The relatively few tourist offices that offer organised sea fishing trips with excellent chances of a good catch. The trips themselves take place from boats that are usually allowed to drift or lie at anchor.
When angling at sea fishing depths typically vary from 100 to 300 metres (300-1000 feet). In the following you can read about a number of typical fish (cod, rose fish and Greenland shark) that can be caught in addition to species of fish such as halibut, Greenland halibut, catfish and dab.
Experience has shown that there are good chances of catching cod between islands, at places with currents and at the mouths of fjords, in particular in small coves and bays where the cod typically shelter from the current. Glaciers and outflows from the ice sheet often also provide good places to catch cod. This is due to the erosion of nutrients from the ice sheet, which creates a good supply of food for the fish.
Greenland has four species of rose fish, of which the 'large rose fish' is the most sought-after among anglers.
The rose fish is a demersal fish which is caught at depths of 100 metres (300 feet) or more. It can be up to 1 metre (3 feet) in length and weigh up to 15 kilos (33 lbs). The fish often appear in shoals, so once you have found a rose fish site, it is usually possible to secure a large catch.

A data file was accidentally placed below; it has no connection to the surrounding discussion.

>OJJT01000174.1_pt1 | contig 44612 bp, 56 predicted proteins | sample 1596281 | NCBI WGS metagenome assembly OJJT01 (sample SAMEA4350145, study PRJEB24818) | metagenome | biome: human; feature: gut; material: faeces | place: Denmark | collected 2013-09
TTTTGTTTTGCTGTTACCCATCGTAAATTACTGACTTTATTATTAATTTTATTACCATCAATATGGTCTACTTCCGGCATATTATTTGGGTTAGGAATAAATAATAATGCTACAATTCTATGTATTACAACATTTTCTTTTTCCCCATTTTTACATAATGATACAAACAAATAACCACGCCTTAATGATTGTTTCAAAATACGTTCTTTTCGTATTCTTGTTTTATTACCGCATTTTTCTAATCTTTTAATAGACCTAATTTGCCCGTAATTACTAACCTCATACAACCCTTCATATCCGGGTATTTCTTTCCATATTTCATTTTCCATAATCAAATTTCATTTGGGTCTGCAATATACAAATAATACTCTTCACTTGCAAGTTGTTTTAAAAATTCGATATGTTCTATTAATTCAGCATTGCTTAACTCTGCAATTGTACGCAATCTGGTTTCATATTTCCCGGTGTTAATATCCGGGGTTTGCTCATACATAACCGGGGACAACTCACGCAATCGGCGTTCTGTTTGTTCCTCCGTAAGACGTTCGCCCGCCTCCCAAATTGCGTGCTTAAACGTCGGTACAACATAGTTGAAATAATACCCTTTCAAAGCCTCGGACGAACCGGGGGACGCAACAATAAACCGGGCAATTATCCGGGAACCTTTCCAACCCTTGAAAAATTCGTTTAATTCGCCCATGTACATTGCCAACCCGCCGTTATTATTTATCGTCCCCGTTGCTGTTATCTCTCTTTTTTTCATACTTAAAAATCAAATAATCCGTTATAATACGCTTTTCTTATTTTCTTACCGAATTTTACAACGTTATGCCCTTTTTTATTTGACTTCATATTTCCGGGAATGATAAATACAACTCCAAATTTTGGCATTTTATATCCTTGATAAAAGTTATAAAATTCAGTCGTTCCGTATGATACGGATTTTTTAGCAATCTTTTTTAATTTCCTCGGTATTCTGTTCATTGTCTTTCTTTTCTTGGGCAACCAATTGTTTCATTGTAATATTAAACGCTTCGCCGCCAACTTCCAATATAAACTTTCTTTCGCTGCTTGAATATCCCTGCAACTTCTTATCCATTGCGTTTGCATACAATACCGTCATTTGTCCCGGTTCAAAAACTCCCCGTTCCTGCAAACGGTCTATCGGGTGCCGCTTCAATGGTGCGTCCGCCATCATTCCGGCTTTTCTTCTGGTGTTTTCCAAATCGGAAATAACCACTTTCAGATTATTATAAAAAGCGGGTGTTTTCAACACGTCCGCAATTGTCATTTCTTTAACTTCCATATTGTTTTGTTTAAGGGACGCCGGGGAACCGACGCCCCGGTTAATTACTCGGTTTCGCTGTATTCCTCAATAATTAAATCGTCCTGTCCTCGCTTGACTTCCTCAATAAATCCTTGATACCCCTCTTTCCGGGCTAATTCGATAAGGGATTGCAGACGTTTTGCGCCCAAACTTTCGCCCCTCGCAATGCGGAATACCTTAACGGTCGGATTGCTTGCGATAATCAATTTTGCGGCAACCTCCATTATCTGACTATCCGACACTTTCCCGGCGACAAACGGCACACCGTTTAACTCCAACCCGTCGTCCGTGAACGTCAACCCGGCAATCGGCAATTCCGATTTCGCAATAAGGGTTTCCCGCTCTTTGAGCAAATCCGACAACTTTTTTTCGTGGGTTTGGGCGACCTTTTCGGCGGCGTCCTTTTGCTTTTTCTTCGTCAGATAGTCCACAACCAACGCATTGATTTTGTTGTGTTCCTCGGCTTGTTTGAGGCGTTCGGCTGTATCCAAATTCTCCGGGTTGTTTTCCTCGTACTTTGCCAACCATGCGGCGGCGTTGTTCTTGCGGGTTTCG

If you are looking for big-game hunting on the seas, fishing for the Greenland shark is just the ticket! Anglers have caught specimens of up to 400 kg (900 lbs), but the shark can actually weigh up to 1000 kilos (2205 lbs) and be 4.5 metres (15 feet) long. It lives most of its life at the bottom of fjords, but has also been seen swimming at the surface. As the sharks swim in groups, you only have to tempt the first and the others will soon follow. The sharks can be caught all year round, and shark fishing from sea ice has become particularly popular in recent years.
Download fishing license payment slip here. Please bring the receipt on your fishing trip so that you can show it to the local authorities on request.